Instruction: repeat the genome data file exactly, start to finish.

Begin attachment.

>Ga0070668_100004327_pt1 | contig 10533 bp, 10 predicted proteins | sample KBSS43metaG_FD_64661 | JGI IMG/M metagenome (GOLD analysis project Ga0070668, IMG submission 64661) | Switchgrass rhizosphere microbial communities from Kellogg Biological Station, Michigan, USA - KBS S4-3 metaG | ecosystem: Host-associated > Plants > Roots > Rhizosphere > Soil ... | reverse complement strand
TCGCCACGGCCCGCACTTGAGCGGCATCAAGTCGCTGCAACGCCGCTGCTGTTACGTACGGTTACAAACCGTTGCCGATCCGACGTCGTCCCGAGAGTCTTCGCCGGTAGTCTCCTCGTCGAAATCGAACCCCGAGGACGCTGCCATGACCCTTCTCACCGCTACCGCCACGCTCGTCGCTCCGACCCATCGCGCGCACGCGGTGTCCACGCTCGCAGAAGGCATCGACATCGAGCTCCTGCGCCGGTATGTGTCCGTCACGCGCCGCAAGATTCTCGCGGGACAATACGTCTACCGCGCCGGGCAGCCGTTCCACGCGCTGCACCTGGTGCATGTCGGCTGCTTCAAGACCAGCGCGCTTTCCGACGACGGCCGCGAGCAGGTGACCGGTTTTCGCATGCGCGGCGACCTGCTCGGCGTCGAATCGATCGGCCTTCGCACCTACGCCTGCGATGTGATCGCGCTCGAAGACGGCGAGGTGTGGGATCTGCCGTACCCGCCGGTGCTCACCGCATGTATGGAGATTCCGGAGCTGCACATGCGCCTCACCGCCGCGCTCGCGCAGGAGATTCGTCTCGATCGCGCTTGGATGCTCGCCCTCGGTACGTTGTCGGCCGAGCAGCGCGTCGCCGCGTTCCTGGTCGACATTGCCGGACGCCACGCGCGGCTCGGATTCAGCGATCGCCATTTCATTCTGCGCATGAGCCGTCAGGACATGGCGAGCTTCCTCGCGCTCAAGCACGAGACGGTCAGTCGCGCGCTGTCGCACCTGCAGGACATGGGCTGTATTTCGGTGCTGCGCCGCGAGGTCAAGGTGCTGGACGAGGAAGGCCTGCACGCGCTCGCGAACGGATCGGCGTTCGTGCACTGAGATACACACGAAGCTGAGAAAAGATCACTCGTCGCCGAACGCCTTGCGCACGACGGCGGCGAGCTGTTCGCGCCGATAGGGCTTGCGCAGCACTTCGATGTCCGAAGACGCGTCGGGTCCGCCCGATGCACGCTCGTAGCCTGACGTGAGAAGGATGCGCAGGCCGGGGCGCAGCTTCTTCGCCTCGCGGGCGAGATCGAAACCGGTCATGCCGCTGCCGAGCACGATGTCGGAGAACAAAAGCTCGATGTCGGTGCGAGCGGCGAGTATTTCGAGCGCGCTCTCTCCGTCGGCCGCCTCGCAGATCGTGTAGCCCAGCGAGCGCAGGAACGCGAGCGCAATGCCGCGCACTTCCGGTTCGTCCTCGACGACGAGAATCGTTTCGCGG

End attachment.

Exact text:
>Ga0070668_100004327_pt1 | contig 10533 bp, 10 predicted proteins | sample KBSS43metaG_FD_64661 | JGI IMG/M metagenome (GOLD analysis project Ga0070668, IMG submission 64661) | Switchgrass rhizosphere microbial communities from Kellogg Biological Station, Michigan, USA - KBS S4-3 metaG | ecosystem: Host-associated > Plants > Roots > Rhizosphere > Soil ... | reverse complement strand
TCGCCACGGCCCGCACTTGAGCGGCATCAAGTCGCTGCAACGCCGCTGCTGTTACGTACGGTTACAAACCGTTGCCGATCCGACGTCGTCCCGAGAGTCTTCGCCGGTAGTCTCCTCGTCGAAATCGAACCCCGAGGACGCTGCCATGACCCTTCTCACCGCTACCGCCACGCTCGTCGCTCCGACCCATCGCGCGCACGCGGTGTCCACGCTCGCAGAAGGCATCGACATCGAGCTCCTGCGCCGGTATGTGTCCGTCACGCGCCGCAAGATTCTCGCGGGACAATACGTCTACCGCGCCGGGCAGCCGTTCCACGCGCTGCACCTGGTGCATGTCGGCTGCTTCAAGACCAGCGCGCTTTCCGACGACGGCCGCGAGCAGGTGACCGGTTTTCGCATGCGCGGCGACCTGCTCGGCGTCGAATCGATCGGCCTTCGCACCTACGCCTGCGATGTGATCGCGCTCGAAGACGGCGAGGTGTGGGATCTGCCGTACCCGCCGGTGCTCACCGCATGTATGGAGATTCCGGAGCTGCACATGCGCCTCACCGCCGCGCTCGCGCAGGAGATTCGTCTCGATCGCGCTTGGATGCTCGCCCTCGGTACGTTGTCGGCCGAGCAGCGCGTCGCCGCGTTCCTGGTCGACATTGCCGGACGCCACGCGCGGCTCGGATTCAGCGATCGCCATTTCATTCTGCGCATGAGCCGTCAGGACATGGCGAGCTTCCTCGCGCTCAAGCACGAGACGGTCAGTCGCGCGCTGTCGCACCTGCAGGACATGGGCTGTATTTCGGTGCTGCGCCGCGAGGTCAAGGTGCTGGACGAGGAAGGCCTGCACGCGCTCGCGAACGGATCGGCGTTCGTGCACTGAGATACACACGAAGCTGAGAAAAGATCACTCGTCGCCGAACGCCTTGCGCACGACGGCGGCGAGCTGTTCGCGCCGATAGGGCTTGCGCAGCACTTCGATGTCCGAAGACGCGTCGGGTCCGCCCGATGCACGCTCGTAGCCTGACGTGAGAAGGATGCGCAGGCCGGGGCGCAGCTTCTTCGCCTCGCGGGCGAGATCGAAACCGGTCATGCCGCTGCCGAGCACGATGTCGGAGAACAAAAGCTCGATGTCGGTGCGAGCGGCGAGTATTTCGAGCGCGCTCTCTCCGTCGGCCGCCTCGCAGATCGTGTAGCCCAGCGAGCGCAGGAACGCGAGCGCAATGCCGCGCACTTCCGGTTCGTCCTCGACGACGAGAATCGTTTCGCGG